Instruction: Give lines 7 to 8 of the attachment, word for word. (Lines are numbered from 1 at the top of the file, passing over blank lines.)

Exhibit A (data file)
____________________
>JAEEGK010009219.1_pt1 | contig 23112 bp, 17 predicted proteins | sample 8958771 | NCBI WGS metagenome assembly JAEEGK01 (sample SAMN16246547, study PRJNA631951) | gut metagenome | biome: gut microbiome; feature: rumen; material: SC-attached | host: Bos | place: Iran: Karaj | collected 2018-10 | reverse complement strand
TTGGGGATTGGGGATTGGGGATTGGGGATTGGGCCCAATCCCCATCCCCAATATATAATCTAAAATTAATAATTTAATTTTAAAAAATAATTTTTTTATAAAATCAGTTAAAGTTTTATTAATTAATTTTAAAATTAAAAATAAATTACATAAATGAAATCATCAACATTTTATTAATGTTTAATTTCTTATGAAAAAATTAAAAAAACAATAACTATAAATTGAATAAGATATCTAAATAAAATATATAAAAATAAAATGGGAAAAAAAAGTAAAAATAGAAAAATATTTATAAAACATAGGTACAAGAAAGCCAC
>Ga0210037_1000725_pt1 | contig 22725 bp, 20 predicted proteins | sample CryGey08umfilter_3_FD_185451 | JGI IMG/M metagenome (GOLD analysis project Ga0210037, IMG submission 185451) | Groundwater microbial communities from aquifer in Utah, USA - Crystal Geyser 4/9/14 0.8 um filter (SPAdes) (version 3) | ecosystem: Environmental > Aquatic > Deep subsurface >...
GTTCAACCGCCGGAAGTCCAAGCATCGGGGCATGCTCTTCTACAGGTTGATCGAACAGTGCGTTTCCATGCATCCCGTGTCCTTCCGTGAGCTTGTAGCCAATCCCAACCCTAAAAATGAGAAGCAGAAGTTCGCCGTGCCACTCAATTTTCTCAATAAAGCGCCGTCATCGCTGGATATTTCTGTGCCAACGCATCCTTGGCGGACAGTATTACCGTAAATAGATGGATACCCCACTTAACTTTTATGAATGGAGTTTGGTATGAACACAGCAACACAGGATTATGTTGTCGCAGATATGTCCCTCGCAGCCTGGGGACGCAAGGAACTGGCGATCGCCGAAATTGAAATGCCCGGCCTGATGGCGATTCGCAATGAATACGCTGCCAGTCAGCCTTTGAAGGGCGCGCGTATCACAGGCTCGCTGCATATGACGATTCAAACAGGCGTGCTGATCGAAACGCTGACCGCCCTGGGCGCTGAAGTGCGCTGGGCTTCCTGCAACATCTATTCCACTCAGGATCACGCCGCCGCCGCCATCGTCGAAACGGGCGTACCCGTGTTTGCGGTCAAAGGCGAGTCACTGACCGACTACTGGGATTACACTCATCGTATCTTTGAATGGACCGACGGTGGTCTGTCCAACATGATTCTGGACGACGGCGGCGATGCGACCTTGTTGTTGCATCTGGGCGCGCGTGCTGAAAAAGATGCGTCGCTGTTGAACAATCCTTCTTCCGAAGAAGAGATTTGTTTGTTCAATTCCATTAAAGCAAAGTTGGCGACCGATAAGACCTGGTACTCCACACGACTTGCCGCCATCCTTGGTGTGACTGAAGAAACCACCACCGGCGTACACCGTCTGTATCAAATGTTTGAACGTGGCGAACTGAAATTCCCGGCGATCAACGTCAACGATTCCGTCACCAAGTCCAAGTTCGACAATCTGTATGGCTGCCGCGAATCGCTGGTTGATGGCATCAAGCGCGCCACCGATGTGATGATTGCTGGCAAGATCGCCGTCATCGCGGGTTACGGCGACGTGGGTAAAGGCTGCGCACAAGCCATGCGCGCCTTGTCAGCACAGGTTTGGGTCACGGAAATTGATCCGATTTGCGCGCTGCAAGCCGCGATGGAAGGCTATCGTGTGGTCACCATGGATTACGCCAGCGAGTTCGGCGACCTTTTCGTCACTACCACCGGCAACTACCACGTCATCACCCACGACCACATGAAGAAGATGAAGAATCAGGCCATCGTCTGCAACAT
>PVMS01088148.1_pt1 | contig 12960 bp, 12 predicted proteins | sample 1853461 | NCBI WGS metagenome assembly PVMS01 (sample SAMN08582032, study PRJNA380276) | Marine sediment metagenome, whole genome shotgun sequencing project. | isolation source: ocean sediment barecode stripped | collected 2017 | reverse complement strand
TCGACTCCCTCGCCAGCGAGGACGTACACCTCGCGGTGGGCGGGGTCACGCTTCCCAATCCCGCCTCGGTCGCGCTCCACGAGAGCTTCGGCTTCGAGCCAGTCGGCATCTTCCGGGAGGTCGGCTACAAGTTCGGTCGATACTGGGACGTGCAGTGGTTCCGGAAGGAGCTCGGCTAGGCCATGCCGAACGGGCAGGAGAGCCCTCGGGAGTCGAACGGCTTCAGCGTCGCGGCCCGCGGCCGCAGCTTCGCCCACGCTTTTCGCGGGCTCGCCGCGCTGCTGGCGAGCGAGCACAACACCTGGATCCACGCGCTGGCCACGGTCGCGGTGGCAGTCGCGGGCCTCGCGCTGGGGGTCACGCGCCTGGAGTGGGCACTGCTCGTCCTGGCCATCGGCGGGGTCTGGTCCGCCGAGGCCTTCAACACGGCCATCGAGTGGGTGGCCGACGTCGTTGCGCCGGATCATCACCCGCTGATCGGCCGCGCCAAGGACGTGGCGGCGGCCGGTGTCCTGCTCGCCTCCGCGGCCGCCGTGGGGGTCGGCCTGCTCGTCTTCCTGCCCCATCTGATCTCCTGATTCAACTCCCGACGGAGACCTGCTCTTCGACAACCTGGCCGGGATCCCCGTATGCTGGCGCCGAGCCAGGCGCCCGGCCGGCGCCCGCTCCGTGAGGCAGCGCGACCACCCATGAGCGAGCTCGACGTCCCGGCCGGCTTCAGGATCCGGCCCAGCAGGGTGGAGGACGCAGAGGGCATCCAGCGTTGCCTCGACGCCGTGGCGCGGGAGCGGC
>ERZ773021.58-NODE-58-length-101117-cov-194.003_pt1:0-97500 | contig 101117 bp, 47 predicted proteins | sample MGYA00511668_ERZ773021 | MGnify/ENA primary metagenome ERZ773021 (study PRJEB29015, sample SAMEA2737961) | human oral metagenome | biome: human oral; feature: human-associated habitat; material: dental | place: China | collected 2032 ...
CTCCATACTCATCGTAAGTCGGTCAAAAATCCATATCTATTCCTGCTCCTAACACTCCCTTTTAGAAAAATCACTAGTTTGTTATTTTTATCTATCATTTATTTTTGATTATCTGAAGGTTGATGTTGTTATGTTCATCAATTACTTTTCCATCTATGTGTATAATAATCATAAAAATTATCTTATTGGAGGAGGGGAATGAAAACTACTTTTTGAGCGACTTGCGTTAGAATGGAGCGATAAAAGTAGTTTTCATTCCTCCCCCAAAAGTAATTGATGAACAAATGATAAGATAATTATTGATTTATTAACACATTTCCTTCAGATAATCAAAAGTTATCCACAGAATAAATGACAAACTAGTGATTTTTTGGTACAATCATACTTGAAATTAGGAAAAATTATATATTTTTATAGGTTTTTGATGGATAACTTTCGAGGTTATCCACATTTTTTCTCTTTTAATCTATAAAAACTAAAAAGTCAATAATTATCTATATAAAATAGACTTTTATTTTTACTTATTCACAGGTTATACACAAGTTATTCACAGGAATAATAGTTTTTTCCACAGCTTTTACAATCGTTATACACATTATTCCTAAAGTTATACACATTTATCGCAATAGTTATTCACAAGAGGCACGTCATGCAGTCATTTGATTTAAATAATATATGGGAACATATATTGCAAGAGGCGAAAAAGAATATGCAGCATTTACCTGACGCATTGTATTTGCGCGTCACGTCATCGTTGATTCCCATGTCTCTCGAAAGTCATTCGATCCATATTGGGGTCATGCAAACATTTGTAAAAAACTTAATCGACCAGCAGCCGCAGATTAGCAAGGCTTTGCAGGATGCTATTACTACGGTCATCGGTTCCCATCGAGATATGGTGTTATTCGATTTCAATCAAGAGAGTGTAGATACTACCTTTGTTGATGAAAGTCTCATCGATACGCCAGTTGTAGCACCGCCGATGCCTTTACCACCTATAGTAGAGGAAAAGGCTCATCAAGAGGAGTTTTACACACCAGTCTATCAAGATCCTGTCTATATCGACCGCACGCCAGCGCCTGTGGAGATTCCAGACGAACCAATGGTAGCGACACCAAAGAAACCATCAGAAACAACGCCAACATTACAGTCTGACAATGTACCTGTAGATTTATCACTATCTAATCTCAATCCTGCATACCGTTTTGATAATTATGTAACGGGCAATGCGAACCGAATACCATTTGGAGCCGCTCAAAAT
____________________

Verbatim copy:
>ERZ773021.58-NODE-58-length-101117-cov-194.003_pt1:0-97500 | contig 101117 bp, 47 predicted proteins | sample MGYA00511668_ERZ773021 | MGnify/ENA primary metagenome ERZ773021 (study PRJEB29015, sample SAMEA2737961) | human oral metagenome | biome: human oral; feature: human-associated habitat; material: dental | place: China | collected 2032 ...
CTCCATACTCATCGTAAGTCGGTCAAAAATCCATATCTATTCCTGCTCCTAACACTCCCTTTTAGAAAAATCACTAGTTTGTTATTTTTATCTATCATTTATTTTTGATTATCTGAAGGTTGATGTTGTTATGTTCATCAATTACTTTTCCATCTATGTGTATAATAATCATAAAAATTATCTTATTGGAGGAGGGGAATGAAAACTACTTTTTGAGCGACTTGCGTTAGAATGGAGCGATAAAAGTAGTTTTCATTCCTCCCCCAAAAGTAATTGATGAACAAATGATAAGATAATTATTGATTTATTAACACATTTCCTTCAGATAATCAAAAGTTATCCACAGAATAAATGACAAACTAGTGATTTTTTGGTACAATCATACTTGAAATTAGGAAAAATTATATATTTTTATAGGTTTTTGATGGATAACTTTCGAGGTTATCCACATTTTTTCTCTTTTAATCTATAAAAACTAAAAAGTCAATAATTATCTATATAAAATAGACTTTTATTTTTACTTATTCACAGGTTATACACAAGTTATTCACAGGAATAATAGTTTTTTCCACAGCTTTTACAATCGTTATACACATTATTCCTAAAGTTATACACATTTATCGCAATAGTTATTCACAAGAGGCACGTCATGCAGTCATTTGATTTAAATAATATATGGGAACATATATTGCAAGAGGCGAAAAAGAATATGCAGCATTTACCTGACGCATTGTATTTGCGCGTCACGTCATCGTTGATTCCCATGTCTCTCGAAAGTCATTCGATCCATATTGGGGTCATGCAAACATTTGTAAAAAACTTAATCGACCAGCAGCCGCAGATTAGCAAGGCTTTGCAGGATGCTATTACTACGGTCATCGGTTCCCATCGAGATATGGTGTTATTCGATTTCAATCAAGAGAGTGTAGATACTACCTTTGTTGATGAAAGTCTCATCGATACGCCAGTTGTAGCACCGCCGATGCCTTTACCACCTATAGTAGAGGAAAAGGCTCATCAAGAGGAGTTTTACACACCAGTCTATCAAGATCCTGTCTATATCGACCGCACGCCAGCGCCTGTGGAGATTCCAGACGAACCAATGGTAGCGACACCAAAGAAACCATCAGAAACAACGCCAACATTACAGTCTGACAATGTACCTGTAGATTTATCACTATCTAATCTCAATCCTGCATACCGTTTTGATAATTATGTAACGGGCAATGCGAACCGAATACCATTTGGAGCCGCTCAAAAT